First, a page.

Homes slapped together, offices and stores constructed with no building codes: The complete devastation of parts of Haiti’s capital, Port-au-Prince, is rooted in part in structural weaknesses that posed threats even before the quake hit. Now, rescuers are having to negotiate the consequences of substandard construction as they rush to save lives. For many of them, it's the most perilous task they’ve ever been assigned.
Jose Medina, a firefighter from south Florida, hoists a ladder onto what remains of El Caribe, a once-bustling supermarket that folded into itself during the quake. Pieces of concrete begin to fall around him, and two jagged slabs of concrete dangle from the remains of the roof. “Any of this could move at any second,” he says.
The supermarket sold everything from produce to electronic products, and the manager, Samer Tahmoush, says it was always busiest from 4 p.m. to 6:30 p.m. So when the 7.0 magnitude quake hit at 5 p.m. on Jan. 12, scores of people were trapped inside.
Most of the damage came at the front of the market, which was built in 1993, prompting people to run to the back, says Mr. Tahmoush. He was there when it collapsed, and helped others get out. He continues to do what he can. “I haven’t slept because I know there are people waiting for me,” he says.
Two of those people are Ariel, a 17-year-old, as well as another man. They have been trapped near each other now for more than 60 hours, and have been communicating with rescue workers. Both have told the team that they are healthy – just thirsty. They have also said that they can see a red light flashing from a radio tower, information that has helped pinpoint their location.
Communication is painstaking – each time members of the team want to talk to Ariel and the other man, they must turn off their generators and equipment.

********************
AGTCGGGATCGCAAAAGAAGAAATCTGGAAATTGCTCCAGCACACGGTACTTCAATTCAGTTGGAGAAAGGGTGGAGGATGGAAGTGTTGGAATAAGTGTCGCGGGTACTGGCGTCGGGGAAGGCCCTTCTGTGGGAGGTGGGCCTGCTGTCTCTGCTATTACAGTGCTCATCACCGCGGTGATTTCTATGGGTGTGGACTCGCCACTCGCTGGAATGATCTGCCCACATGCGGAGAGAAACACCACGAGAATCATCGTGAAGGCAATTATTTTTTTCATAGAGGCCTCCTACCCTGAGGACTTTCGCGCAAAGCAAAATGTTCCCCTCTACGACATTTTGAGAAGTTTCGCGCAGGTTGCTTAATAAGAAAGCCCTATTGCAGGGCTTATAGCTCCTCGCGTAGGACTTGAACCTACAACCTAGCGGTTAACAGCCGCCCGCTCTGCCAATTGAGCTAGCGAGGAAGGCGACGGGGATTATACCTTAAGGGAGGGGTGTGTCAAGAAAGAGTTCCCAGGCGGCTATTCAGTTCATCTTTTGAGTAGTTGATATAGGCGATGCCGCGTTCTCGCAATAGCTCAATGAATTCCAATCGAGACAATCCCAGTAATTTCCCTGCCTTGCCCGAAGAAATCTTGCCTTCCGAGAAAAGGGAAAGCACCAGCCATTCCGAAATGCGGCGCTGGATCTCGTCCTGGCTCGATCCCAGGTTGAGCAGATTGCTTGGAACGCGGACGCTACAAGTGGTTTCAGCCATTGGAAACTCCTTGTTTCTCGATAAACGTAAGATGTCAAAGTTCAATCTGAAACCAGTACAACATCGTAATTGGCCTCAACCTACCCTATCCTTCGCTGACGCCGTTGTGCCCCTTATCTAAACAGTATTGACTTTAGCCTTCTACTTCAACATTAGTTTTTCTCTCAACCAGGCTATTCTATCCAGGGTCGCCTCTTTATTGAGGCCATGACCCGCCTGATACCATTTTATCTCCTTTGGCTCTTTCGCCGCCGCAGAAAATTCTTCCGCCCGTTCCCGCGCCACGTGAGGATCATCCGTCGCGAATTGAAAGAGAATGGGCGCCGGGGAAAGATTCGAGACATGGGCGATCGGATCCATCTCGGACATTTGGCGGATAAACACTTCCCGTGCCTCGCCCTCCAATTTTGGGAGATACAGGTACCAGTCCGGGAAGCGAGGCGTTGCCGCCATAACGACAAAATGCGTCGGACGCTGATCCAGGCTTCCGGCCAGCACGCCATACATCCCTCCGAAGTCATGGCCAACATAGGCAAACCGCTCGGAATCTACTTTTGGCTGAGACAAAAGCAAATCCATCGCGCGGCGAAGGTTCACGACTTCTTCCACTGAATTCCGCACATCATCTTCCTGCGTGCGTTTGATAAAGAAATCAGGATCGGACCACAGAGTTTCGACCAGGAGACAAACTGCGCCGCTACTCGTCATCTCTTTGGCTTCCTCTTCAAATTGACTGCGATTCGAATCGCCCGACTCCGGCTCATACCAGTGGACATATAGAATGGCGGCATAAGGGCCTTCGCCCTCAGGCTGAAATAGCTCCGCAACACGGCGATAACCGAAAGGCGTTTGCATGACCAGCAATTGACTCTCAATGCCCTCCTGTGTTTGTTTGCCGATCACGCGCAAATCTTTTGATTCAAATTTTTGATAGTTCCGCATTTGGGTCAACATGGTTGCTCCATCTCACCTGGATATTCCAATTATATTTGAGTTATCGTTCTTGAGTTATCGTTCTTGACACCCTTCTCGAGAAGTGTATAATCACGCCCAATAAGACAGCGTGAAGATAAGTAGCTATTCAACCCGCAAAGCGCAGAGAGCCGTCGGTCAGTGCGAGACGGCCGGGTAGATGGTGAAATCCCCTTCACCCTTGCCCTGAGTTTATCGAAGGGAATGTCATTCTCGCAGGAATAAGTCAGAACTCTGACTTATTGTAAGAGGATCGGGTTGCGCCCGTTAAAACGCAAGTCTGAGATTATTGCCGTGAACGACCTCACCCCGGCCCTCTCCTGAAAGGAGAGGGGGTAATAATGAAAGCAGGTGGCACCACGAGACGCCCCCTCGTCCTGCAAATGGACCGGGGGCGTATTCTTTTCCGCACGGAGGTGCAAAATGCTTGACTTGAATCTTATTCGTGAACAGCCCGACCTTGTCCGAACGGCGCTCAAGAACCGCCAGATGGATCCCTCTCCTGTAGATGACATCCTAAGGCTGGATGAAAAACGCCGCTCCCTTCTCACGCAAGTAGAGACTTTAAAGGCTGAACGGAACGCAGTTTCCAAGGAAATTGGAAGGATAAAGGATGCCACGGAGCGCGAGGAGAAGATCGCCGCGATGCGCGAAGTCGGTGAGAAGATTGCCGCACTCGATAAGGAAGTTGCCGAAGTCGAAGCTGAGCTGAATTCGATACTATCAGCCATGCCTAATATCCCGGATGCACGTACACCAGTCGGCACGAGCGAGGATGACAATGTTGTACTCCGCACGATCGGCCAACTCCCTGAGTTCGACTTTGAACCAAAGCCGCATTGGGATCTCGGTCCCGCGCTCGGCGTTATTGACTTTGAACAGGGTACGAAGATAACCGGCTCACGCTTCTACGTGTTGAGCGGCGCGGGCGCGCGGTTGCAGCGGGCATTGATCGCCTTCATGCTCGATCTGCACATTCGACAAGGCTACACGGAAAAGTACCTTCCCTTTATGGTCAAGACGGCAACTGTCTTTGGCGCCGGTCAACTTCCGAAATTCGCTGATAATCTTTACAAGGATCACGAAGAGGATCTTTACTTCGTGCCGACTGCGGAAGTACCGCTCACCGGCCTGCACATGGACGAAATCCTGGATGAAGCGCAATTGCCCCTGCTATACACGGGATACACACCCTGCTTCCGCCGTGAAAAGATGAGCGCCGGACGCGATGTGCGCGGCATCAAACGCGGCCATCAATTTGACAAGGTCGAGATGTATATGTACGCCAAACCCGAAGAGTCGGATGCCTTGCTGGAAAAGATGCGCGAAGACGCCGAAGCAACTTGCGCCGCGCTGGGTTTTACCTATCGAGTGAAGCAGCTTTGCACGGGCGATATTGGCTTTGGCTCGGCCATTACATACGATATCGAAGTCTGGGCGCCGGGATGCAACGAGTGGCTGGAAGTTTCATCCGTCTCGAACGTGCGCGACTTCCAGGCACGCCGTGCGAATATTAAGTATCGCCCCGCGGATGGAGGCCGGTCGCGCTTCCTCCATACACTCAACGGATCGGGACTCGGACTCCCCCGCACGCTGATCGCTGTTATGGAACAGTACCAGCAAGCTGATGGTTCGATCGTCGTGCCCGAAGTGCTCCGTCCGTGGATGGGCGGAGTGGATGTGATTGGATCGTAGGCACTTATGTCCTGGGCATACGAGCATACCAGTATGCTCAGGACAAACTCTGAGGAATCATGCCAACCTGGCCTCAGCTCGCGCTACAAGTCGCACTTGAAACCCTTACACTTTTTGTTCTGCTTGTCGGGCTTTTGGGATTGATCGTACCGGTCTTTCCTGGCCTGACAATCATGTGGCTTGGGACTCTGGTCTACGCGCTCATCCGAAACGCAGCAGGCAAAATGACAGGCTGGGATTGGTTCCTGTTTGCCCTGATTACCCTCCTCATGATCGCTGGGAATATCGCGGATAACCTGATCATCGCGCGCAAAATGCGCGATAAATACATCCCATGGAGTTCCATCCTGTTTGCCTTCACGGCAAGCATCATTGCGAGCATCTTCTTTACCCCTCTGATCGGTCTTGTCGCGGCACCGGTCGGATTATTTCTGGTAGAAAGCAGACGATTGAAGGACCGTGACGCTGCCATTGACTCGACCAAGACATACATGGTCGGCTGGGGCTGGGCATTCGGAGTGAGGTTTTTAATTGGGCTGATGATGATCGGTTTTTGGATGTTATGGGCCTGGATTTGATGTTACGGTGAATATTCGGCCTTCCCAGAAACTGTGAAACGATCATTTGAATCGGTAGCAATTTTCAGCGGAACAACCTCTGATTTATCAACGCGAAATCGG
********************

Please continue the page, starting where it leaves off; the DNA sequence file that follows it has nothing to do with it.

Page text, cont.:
“Ariel can you hear me?” one calls out. “If you can hear me, tap on the walls.” Then he says, “Ariel, talk to me.”
“They’re going though ups and downs,” says Charles McDermott, who belongs to the squad and is coordinating the rescue.
The south Florida team, which has more than 70 people and is on its first international assignment, has been looking at photos of how the market was built to orient their search. Rescuers have already cut through three of the store’s five floors, but it’s difficult work, complicated by masses of concrete, food, and clothes that they must negotiate.
“There are a lot of unstable things,” says Mr. Medina, who has a seven-year-old and one-year-old at home. He notes that rescuers are moving faster than they would like because of the urgency of trying to save lives. “We don’t know if this building was built the way it was supposed to be built,” he says, adding, “You just want to get [people] out.”
Family members have congregated on the fringes of rescue workers’ area, some telling workers they’ve received texts from relatives inside. There is more hope here than in many other places, because survivors could have access to water and food.
Medina, who responded to hurricanes Katrina and Wilma, says this is the worst disaster he’s ever seen. He has not slept, and meals have consisted of power bars and water. But his focus is on the people inside. “This is what we train for,” he says.